Rant and You Shall Receive


In Everyday Use flickr photo by CarbonNYC [in SF!] shared under a Creative Commons (BY) license

While I don’t condone rants as a way of getting your way, I do support speaking your mind and not being afraid of the backlash. So I went on a rant earlier this week. And there was no backlash. Just support, ideas, innovation, more questions, communication, new connections.

For weeks I struggled keeping my Twitter chat head above water, trying to manage #ARVRinEDU and #IMMOOC feeds in Tweetdeck. The former was a bit easier, because of the number of people participating and Tweeting. The latter? Not so much. With over 3,000 Tweets in an hour, I found it impossible to stay afloat. I was drowning in information and couldn’t listen to the innovative buzz that is #IMMOOC. I could respond to the questions. But that just became speaking. Where was the listening and, consequently, the learning?

So I wrote “Connected Yet Not Connecting”, posted it on this blog, Twitter, and on The Innovator’s Mindset Facebook group. I didn’t know what to expect. I didn’t know what my PLN would think. How they would feel. What I received from them was inspirational, helpful, and transformational.

Inspirational and Helpful

annick response

judy response

Transformational

George response

And then this…

Tara was so right. If I filtered my Tweetdeck with Q1, Q2, etc. I wouldn’t have been able to listen to people’s A1, A2 (assuming people used this Twitter chat convention). And it wasn’t just transformational to me. Others found value in this suggestion.

Being connected educators has obvious advantages. But it also has challenges. Too much information exchange in too little time causes me anxiety. But thanks to George and Tara, I’m able to filter and process this information much easier. I became a better listener in the last #IMMOOC Twitter chat. This tip will certainly help me in the future. And I’m glad it helped others.

Connected Yet Not Connecting


Multiple Tweets Gradient flickr photo by mkhmarketing shared under a Creative Commons (BY) license

Please don’t take this the wrong way. I love #IMMOOC. I am fed by the connections, the conversations, the creativity, the collaboration. But I just can’t do another #IMMOOC Twitter chat. I just handle it.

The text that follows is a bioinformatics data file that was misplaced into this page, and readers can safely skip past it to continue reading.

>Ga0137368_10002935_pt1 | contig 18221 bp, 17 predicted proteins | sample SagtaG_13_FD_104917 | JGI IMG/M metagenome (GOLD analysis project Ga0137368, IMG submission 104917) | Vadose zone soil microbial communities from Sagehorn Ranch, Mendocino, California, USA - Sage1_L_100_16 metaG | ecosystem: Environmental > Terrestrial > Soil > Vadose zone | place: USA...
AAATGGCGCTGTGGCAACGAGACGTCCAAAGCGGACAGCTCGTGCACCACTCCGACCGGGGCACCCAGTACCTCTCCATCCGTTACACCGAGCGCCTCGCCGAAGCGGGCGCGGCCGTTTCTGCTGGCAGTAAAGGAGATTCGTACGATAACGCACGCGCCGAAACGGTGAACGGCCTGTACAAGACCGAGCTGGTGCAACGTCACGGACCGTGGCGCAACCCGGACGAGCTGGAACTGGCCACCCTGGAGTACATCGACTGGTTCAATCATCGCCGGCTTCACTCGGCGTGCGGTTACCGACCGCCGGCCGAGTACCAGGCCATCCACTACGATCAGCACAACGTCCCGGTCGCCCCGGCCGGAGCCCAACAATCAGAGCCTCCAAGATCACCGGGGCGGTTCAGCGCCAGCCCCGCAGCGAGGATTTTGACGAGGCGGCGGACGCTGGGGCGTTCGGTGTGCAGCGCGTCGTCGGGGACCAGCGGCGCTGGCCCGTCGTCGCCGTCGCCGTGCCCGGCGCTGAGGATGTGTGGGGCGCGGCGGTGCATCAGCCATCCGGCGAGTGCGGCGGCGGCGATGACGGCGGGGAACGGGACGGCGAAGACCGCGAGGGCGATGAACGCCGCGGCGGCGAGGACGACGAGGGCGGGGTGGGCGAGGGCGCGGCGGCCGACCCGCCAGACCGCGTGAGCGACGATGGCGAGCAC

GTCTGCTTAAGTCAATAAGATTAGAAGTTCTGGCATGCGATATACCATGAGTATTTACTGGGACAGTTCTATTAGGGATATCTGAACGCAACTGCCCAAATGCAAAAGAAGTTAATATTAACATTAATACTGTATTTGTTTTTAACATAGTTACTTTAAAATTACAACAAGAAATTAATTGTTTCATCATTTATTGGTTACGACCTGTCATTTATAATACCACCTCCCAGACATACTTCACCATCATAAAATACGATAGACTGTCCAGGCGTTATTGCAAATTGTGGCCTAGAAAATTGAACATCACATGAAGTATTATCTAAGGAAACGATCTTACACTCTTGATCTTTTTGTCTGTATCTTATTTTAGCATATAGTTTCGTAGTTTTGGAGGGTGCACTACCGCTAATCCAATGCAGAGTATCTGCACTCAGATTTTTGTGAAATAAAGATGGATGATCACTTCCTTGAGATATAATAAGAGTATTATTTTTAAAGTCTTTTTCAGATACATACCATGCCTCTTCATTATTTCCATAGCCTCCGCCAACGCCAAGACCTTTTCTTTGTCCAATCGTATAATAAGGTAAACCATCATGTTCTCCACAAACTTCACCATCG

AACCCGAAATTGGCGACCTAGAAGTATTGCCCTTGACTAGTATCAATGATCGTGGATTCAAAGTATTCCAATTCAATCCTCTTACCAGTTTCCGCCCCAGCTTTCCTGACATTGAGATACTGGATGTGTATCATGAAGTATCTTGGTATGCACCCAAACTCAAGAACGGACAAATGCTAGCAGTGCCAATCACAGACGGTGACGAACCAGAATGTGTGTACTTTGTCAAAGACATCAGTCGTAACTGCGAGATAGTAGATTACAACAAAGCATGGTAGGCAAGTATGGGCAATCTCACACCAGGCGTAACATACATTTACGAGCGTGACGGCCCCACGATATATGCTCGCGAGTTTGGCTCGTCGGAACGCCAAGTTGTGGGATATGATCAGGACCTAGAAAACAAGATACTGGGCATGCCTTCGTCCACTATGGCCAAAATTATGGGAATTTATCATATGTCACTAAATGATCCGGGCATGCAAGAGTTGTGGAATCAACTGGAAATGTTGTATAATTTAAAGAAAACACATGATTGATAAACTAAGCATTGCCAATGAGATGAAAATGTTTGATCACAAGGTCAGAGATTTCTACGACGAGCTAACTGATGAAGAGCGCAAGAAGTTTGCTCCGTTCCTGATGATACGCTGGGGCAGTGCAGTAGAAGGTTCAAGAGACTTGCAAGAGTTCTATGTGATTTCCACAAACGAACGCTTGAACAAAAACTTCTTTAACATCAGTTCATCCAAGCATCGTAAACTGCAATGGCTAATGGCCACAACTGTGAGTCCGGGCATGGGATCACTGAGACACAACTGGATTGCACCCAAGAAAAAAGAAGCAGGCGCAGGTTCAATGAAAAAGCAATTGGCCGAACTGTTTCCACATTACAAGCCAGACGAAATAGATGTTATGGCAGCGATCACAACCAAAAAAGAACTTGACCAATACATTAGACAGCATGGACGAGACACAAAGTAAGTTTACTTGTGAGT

My friends Tara Martin and Katie Martin (aka, “The Martin Girls”) have done a fabulous job running the Wednesday Twitter chat for the past several weeks and I’ve enjoyed every minute of it…

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Except for last week’s chat. It hit me about five minutes into the chat. I just couldn’t keep up. All I could do was wait for Katie’s Tweet with the next question and answer it. The Tweets were coming in so fast that I thought my Tweetdeck was going to explode – turns out there are about 3,000 Tweets tagged #IMMOOC during the 60-minute chat.

Let me go back to the beginning. Don’t get me wrong. I love #IMMOOC. But a chat about innovation and connections with 3,000 Tweets in 60 minutes seems counterintuitive. I liked about a dozen Tweets and replied to even less. I was never able to get in the groove of connecting with and learning from my PLN. Totally frustrating!

Round 2 of The Innovator’s Mindset MOOC has once again altered my sense of innovation and my roles and responsibilities as a connected educator and teacher leader. But parts of the “course” just became too big for me to manage. Will I participate in this week’s chat? Of course, because it’s the final one. Will I be overwhelmed? Certainly, but if I change my strategy and listen to what others are saying rather than trying to speak and listen at the same time, then maybe I’ll feel more connected.

If anyone has any ideas of how to filter and participate in large Twitter chats, I’d love to hear from you.

 

In What Ways Might We Empower The Voices Of All Learners To Create A Culture Of Innovation?

This post was written by Michael Buist and Tara Martin as part of The Innovator’s Mindset MOOC (#IMMOOC).